#MGTakesOnThursday: The Fox Girl and the White Gazelle by Victoria Williamson

Image created by @MarySimms72 and used with permission.

This is a weekly meme started by @marysimms72 on her brilliant Book Craic blog.

To take part, the steps to follow are:

  • Post a picture of a front cover of a middle-grade book which you have read and would recommend to others with details of the author, illustrator and publisher.
  • Open the book to page 11 and share your favourite sentence.
  • Write three words to describe the book
  • Either share why you would recomment this book, or link to your review.

Author: Victoria Williamson

Illustrator: I’m sorry, but my Kindle does not have this information

Publisher: Kelpies, an imprint of Floris Books

Favourite sentence from Page 11: Yet again, I am probably bending the rules in this section! I lent my physical copy to someone before lockdown, so I only have my Kindle version to refer to, therefore I will use a quote from 11% as my Kindle will not allow me to search for page numbers! This quote encapsulates the plight of Reema, devastated by the separation from her beloved brother on the journey to the UK, and now bearing a huge weight of responsibility on her young shoulders as her family adapt to life as refugees on a Glasgow housing estate.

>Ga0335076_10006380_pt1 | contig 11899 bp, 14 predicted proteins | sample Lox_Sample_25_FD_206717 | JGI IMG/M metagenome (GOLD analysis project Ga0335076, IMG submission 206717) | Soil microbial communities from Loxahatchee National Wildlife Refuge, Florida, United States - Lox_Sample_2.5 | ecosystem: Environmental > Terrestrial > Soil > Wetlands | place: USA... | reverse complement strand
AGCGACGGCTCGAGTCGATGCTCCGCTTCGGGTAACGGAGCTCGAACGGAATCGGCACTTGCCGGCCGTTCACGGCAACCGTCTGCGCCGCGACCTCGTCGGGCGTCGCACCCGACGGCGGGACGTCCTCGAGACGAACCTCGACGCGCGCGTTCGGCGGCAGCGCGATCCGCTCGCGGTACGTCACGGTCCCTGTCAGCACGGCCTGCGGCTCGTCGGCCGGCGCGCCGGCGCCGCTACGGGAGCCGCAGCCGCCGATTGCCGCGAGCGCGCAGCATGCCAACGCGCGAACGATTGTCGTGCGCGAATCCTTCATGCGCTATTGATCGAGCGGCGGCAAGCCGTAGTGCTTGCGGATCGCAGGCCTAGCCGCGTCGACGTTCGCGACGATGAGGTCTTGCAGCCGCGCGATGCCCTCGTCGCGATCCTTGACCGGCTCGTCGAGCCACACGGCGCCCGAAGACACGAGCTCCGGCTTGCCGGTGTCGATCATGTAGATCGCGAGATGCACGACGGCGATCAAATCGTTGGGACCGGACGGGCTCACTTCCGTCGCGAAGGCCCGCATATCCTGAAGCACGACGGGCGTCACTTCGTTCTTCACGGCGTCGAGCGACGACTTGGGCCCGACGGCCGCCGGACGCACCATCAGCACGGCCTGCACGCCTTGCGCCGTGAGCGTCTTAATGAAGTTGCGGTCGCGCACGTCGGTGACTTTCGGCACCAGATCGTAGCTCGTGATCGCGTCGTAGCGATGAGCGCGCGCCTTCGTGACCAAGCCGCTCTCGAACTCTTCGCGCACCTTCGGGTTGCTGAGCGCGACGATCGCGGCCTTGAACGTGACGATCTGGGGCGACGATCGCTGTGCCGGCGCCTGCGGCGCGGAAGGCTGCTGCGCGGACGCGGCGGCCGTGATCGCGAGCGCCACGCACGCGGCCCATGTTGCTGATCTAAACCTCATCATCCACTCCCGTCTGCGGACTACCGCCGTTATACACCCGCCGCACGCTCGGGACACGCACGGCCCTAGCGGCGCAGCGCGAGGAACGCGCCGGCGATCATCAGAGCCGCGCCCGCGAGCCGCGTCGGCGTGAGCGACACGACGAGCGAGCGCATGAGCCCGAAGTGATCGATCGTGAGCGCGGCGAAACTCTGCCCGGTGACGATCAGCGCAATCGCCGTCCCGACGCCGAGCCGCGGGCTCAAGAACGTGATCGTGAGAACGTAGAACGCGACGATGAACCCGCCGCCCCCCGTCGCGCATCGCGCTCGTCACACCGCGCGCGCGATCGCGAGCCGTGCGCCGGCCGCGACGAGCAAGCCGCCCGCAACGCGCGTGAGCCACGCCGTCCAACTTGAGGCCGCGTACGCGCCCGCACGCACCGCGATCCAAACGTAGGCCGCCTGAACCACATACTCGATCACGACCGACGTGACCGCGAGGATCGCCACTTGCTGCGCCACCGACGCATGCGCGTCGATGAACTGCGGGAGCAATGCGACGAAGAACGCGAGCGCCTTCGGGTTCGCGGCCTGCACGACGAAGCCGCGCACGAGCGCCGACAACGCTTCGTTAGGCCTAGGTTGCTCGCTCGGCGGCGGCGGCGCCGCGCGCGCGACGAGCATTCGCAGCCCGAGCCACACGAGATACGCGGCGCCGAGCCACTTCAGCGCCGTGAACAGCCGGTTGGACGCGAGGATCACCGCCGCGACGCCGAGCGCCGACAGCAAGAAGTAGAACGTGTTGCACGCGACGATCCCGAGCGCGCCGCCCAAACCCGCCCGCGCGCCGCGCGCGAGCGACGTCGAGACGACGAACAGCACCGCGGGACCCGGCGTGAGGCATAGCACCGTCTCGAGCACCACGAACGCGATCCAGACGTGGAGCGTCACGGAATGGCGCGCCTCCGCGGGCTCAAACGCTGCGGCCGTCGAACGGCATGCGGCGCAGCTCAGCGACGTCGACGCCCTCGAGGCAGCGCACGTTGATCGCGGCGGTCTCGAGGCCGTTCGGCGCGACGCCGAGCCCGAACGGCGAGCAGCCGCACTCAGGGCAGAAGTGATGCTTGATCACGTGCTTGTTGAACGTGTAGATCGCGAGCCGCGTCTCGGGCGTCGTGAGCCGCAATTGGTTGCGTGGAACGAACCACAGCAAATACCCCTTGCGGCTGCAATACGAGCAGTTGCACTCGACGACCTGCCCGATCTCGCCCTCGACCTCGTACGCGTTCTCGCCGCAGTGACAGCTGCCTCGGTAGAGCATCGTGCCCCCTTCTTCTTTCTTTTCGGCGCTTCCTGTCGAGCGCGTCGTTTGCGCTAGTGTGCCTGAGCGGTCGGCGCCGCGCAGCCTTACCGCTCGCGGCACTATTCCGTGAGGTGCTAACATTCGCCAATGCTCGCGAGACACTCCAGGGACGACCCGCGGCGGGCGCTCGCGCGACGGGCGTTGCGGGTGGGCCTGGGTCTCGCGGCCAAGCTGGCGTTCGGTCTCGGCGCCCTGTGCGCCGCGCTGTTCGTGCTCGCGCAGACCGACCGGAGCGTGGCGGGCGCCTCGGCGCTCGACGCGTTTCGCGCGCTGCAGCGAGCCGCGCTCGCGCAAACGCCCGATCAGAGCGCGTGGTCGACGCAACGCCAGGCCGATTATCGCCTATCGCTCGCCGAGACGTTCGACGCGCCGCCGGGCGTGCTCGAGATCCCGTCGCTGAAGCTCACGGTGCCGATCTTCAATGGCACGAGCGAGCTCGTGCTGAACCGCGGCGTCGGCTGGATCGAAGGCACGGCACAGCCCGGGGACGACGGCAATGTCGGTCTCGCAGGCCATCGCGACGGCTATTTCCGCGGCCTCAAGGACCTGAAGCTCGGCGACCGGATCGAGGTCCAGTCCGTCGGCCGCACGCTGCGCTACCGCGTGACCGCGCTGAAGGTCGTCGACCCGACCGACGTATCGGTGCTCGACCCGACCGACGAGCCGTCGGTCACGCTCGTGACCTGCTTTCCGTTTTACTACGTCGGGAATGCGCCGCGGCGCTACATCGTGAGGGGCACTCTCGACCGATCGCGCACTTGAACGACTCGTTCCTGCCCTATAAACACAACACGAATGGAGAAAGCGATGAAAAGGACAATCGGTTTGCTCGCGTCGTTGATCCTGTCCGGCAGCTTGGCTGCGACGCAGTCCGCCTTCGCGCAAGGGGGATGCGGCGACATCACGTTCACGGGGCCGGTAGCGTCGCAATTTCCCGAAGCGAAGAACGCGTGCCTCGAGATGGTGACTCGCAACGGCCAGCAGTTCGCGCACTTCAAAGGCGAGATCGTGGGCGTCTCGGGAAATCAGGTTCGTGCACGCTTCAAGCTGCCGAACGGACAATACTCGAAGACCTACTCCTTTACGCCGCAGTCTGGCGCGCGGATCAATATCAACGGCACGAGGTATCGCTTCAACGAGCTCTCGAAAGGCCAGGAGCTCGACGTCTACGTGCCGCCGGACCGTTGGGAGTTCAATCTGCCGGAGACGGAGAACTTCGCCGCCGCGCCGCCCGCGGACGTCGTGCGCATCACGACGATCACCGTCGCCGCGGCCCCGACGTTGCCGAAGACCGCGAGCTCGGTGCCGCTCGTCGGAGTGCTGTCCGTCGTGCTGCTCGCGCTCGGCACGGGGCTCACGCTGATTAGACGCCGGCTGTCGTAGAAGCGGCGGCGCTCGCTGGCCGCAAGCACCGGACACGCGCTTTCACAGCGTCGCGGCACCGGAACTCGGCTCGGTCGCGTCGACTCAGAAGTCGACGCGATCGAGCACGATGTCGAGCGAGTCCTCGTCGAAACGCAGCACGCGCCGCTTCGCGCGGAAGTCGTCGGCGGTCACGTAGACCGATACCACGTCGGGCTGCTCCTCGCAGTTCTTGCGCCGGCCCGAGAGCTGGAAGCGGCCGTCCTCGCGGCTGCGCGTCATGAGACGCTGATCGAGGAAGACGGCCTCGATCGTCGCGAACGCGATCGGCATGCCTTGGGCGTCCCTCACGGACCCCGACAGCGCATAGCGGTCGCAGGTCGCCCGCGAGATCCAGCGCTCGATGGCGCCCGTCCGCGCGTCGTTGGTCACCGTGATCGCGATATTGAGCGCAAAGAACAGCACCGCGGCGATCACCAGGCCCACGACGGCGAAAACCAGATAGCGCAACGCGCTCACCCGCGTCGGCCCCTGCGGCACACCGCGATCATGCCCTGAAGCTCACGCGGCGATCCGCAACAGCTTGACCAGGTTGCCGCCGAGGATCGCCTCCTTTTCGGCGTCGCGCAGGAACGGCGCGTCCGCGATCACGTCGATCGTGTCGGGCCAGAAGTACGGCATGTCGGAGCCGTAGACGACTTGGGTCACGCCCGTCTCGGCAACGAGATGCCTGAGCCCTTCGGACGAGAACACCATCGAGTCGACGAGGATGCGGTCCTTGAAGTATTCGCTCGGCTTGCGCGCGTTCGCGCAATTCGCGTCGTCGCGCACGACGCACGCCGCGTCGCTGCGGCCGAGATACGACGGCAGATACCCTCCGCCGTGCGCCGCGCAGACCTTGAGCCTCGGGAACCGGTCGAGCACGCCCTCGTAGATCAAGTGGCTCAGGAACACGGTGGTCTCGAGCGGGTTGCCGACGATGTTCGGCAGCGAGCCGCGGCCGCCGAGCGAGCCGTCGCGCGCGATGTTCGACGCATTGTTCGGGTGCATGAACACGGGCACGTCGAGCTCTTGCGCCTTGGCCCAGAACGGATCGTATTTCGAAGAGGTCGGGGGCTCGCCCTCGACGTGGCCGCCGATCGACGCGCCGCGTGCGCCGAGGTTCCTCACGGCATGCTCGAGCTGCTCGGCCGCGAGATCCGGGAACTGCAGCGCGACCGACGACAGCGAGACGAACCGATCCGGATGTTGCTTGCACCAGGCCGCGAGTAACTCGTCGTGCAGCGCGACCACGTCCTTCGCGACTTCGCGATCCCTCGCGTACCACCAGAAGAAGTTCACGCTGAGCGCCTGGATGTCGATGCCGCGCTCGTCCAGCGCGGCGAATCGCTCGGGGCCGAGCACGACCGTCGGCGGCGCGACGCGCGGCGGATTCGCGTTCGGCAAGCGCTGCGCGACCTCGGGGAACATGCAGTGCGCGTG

“Now that Jamal, with his expensive education and fluent English, is no longer with us, I am the only one who can speak for my family in halting foreign words.”

This book in three words: Alienation – Empathy – Friendship

In the week that we have marked #EmpathyDay I am giving a backlist shoutout to a beautifully written, powerful and moving story which charts the development of a friendship between two very different girls on a housing estate in Glasgow. I have lost count of the number of times that I have recommended this book! You can read my original review here.

6 thoughts on “#MGTakesOnThursday: The Fox Girl and the White Gazelle by Victoria Williamson

    1. Yes, I am a fan of both books. I’d say this one is grittier, certainly for the first half. One of the protagonists has an alcoholic mother, which certainly opened my eyes to a situation I hadn’t given much thought to previously.

      Liked by 2 people

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